Crossroads of accusations between the US and Russia over Ukraine while the EU seeks diplomatic channels

Tension remains between the US and Russia over the conflict in Ukraine. This Friday Ukraine suffered a massive cyberattack with a “Russian footprint”, and the North American country considers that Russia is trying to orchestrate an operation to create a pretext to enter the Eastern European country. All this after an intense week of diplomatic contacts in the EU with Moscow with few results.

Both from the White House and from the Pentagon, the US government considers that Russia has positioned a group of operatives to carry out what in US military jargon is called “a false flag operation” in eastern Ukraine.

Defense Department spokesman John Kirby explained at a news conference that it would be an operation “designed to look like an attack against them (the Russians) or their people, or people who speak Russian in Ukraine, as an excuse to enter” on Ukrainian soil.

The White House Press Secretary, Jen Psaki, assured, for her part, that these Russian operatives are trained in urban guerrilla warfare and in the use of explosives “to carry out acts of sabotage against the Russian forces themselves”, justifying such intervention.

Last December, EL ESPAÑOL reported that Russia was preparing for an offensive or a cyber attack on Ukraine as an excuse for the invasion, an argument now used by the United States to accuse the Kremlin of wanting to invade the neighboring nation.

The European Union, for its part, offered assistance to Ukraine in the face of the cyberattack that suffered early this Friday and that, according to its high representative for Foreign Affairs, Josep Borrell, aggravate a very serious crisis.

“These actions are intended to destabilize Ukraine and contribute to the further escalation of an already tense situation“Borrell said at the press conference after the meeting that the EU foreign ministers held today in Brest (France).

The US launched these accusations against Moscow after a intense week of meetings in Geneva, Brussels and Vienna, in which Russian representatives have held meetings with American officials, as well as those of NATO and the Organization for Security and Cooperation in Europe (OSCE), which have yielded few results.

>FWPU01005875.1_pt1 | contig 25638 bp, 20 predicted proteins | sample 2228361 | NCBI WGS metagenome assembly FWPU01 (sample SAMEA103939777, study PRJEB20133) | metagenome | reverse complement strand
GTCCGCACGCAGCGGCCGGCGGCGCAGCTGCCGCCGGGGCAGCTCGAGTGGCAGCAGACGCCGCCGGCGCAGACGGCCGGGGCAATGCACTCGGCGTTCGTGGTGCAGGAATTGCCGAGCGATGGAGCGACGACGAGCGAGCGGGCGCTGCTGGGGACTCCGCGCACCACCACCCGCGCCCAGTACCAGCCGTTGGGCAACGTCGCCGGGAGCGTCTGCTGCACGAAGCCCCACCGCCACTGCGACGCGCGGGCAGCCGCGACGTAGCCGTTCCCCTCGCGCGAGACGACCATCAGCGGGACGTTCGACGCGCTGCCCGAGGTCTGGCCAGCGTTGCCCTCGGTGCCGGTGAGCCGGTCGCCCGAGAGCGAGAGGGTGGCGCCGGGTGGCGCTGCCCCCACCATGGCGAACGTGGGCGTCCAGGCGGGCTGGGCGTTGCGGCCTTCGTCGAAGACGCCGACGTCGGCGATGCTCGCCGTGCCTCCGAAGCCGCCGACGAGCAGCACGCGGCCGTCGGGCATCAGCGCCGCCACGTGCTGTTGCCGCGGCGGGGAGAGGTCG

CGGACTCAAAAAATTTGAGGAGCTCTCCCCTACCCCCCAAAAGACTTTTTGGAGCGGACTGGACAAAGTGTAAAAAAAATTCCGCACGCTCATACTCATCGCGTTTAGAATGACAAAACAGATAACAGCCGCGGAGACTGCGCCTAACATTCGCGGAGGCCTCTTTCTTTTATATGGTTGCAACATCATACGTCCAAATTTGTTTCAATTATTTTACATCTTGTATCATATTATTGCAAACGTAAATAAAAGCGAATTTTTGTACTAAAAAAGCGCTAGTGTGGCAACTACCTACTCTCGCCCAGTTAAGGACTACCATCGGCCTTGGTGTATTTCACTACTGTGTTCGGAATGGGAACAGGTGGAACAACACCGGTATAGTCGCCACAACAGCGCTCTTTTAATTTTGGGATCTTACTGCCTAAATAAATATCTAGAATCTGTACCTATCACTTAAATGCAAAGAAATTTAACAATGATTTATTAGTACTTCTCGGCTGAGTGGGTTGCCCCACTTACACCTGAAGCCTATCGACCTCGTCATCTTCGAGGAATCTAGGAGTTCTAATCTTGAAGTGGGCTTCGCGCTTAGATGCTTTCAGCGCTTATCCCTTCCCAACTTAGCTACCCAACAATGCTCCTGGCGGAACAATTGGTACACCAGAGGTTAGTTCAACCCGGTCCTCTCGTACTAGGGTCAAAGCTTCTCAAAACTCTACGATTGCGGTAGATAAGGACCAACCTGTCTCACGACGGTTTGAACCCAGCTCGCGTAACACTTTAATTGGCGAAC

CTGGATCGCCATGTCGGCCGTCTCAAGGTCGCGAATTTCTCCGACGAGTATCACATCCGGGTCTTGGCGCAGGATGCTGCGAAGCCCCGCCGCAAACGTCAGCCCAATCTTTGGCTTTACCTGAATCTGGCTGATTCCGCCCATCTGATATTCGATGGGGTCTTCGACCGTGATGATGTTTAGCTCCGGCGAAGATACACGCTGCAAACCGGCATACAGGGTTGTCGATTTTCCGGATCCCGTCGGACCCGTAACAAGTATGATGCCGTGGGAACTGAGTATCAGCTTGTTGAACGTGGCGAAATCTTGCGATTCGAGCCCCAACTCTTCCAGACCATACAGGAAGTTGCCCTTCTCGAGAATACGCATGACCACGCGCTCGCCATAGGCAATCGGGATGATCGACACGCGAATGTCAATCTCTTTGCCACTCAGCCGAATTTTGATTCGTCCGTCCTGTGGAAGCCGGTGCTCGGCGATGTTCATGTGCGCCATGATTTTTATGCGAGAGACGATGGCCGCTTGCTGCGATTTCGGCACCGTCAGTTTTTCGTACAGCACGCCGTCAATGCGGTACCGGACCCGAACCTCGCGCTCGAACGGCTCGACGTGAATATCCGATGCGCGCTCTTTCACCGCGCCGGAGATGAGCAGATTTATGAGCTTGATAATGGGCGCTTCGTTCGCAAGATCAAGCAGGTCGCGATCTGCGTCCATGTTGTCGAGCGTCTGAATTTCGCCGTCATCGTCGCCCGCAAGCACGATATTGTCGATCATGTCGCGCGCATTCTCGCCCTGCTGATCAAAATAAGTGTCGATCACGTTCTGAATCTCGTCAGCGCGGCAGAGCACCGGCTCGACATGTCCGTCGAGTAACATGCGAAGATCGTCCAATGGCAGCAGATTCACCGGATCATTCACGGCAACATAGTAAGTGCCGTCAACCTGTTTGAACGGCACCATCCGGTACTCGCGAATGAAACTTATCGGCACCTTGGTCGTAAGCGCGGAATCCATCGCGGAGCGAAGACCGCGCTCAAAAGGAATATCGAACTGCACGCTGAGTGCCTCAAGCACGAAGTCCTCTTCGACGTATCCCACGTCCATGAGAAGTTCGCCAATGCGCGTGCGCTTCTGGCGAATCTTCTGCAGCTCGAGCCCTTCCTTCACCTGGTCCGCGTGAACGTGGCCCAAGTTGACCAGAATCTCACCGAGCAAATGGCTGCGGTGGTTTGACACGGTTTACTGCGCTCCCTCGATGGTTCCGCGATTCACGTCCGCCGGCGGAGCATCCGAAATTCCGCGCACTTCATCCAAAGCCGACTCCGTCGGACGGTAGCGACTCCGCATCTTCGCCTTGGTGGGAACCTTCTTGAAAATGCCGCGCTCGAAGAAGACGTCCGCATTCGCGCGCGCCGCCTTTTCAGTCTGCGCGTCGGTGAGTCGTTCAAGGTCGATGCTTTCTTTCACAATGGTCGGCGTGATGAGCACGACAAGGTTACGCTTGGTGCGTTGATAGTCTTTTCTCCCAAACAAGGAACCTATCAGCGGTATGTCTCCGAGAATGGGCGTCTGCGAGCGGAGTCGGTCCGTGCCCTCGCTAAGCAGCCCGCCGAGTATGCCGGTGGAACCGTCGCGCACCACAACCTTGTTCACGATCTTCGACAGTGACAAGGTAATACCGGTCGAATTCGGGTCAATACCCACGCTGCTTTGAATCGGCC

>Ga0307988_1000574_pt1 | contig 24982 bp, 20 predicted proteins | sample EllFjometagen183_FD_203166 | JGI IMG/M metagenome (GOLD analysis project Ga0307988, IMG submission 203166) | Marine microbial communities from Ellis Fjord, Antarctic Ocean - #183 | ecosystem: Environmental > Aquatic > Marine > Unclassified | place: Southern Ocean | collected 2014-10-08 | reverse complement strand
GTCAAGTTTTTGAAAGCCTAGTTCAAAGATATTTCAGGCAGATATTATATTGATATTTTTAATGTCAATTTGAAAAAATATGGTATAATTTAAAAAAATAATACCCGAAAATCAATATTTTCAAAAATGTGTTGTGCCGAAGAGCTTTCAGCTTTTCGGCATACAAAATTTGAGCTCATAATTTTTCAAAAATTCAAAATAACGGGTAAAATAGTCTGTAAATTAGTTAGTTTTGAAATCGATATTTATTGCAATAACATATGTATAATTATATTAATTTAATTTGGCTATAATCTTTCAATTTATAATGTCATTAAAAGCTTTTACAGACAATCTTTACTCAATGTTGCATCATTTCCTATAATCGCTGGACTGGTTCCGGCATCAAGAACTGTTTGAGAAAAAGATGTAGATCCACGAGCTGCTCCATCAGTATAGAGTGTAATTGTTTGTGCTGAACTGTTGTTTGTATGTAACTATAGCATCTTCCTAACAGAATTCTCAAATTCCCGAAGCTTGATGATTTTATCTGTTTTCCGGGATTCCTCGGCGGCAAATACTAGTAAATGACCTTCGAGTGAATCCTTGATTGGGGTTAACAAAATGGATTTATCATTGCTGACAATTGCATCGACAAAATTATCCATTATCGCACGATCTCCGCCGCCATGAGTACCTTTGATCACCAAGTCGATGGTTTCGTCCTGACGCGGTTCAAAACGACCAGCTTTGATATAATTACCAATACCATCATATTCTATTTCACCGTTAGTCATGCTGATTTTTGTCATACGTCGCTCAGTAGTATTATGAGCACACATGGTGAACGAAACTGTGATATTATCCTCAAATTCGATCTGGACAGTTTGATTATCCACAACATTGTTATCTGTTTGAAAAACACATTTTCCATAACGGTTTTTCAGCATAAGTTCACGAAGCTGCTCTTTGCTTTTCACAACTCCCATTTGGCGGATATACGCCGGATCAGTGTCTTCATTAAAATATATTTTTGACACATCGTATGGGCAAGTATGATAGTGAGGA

Against this background, the President of Ukraine, Volodymyr Zelensky, has proposed to his American colleague, Joe Biden, to hold a trilateral meeting with Putin to reduce tension in the region, as announced by Andriy Yermak, head of the Ukrainian presidential office.

For his part, Putin has accused Zelensky of handing over the leadership of Ukraine to foreign hands, specifically the US, Germany and France.

The border tension between the two countries and the Ukraine’s aspiration to join NATO has focused the consultations held this week between Russia, the US and the Atlantic Alliance.

Moscow acknowledged that the US position on NATO’s eastward expansion remains “impenetrable” and said it would not wait “forever” for a response on security guarantees.

mix of individuals

According to the Pentagon, Russian operatives are “often hybrid” and would be a mix of individuals made up of intelligence and security agents and even soldiers.

Parallel to this alleged operation, Kirby pointed out that the US has indications that “Russian-influenced actors” have started spreading false provocations by Ukraine, both in state media and on social networks to invent a pretext for a raid.

According to the White House, Moscow intends to create the “narrative” that there is a deterioration of human rights in Ukraine and thus be able to “justify Russian intervention.”

These accusations coincide with the denunciations made today by Ukraine about a cyberattack on 70 web pages, several of them governmental, such as those of the Cabinet of Ministers or the Ministry of Foreign Affairs, which Kiev considers to have the “Russian footprint”.

Psaki also referred to this in his appearance before the media, where he warned that The US will take “the necessary measures” to “defend” Ukraine, although he did not directly point to Russia as being responsible for the computer sabotage.

Washington recalled that it is not the first time that it has seen Moscow act in this way, in reference to the invasion and annexation of Crimea in 2014, and that now the ball is in the court of Russian President Vladimir Putin.

When asked by journalists whether Putin was aware of these maneuvers, Kirby said that “it is difficult for this type of activity to be carried out without the knowledge, or without the approval, of the highest levels of the Russian government.”

Despite these accusations, Washington does not believe that Putin has already made the decision to attack Ukraine and expressed his preference that “diplomacy prevails”: “The Administration is not willing to abandon efforts to resolve this diplomatically,” Kirby said.

“If they decide they are going to invade Ukraine, the economic consequences go well beyond 2014 – when Russia invaded Crimea. If they decide they want to engage in diplomatic talks, we are very open,” the spokeswoman said.

The US offers military assistance to Kiev and there are currently some 200 Florida National Guard (USA) personnel in Ukraine – a reserve military corps – who are on a training mission.

“They are on a rotating mission of assistance and advice. It is something we have been doing for several years,” said Kirby, who did not want to clarify the future of these troops in the event of a possible Russian incursion.

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